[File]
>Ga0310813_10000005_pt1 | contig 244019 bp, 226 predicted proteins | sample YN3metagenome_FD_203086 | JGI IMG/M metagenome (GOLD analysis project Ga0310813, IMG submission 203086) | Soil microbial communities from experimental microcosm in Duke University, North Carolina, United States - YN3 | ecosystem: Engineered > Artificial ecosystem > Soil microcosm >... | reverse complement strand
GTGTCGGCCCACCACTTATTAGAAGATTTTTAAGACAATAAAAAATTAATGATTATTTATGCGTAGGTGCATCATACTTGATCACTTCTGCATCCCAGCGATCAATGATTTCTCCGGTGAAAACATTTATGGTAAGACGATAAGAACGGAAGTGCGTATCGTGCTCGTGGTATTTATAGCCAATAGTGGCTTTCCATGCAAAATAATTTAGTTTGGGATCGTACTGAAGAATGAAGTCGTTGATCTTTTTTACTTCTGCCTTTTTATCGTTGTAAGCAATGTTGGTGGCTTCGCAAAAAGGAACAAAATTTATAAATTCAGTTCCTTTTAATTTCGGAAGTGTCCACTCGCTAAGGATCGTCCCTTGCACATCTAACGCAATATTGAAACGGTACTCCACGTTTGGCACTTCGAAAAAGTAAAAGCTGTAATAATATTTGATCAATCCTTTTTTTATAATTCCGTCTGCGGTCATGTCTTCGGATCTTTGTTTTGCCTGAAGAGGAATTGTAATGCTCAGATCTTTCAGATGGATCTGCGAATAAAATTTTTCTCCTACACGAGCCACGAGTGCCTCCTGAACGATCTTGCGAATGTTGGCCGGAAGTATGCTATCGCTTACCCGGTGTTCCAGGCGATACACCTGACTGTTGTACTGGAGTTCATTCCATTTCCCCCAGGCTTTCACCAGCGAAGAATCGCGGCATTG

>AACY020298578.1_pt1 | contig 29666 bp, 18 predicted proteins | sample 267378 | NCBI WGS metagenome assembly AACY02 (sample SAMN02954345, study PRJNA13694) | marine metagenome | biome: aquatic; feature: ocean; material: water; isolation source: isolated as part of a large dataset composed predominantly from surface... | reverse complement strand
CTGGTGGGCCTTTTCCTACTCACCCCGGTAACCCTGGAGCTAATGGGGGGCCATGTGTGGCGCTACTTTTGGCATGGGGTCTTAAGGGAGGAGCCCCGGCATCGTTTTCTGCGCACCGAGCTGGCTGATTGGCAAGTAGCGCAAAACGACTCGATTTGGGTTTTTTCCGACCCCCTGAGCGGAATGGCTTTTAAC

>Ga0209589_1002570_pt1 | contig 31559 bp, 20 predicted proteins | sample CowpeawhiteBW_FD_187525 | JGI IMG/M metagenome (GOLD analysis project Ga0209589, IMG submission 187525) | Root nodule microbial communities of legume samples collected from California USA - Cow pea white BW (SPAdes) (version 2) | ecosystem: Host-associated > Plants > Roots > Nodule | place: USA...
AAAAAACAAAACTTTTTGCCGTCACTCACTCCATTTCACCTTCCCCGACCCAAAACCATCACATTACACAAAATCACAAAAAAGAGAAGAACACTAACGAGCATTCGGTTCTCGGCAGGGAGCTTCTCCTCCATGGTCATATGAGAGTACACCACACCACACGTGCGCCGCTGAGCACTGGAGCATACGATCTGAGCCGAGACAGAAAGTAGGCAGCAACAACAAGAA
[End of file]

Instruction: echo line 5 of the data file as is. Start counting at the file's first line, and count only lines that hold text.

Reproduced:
>Ga0209589_1002570_pt1 | contig 31559 bp, 20 predicted proteins | sample CowpeawhiteBW_FD_187525 | JGI IMG/M metagenome (GOLD analysis project Ga0209589, IMG submission 187525) | Root nodule microbial communities of legume samples collected from California USA - Cow pea white BW (SPAdes) (version 2) | ecosystem: Host-associated > Plants > Roots > Nodule | place: USA...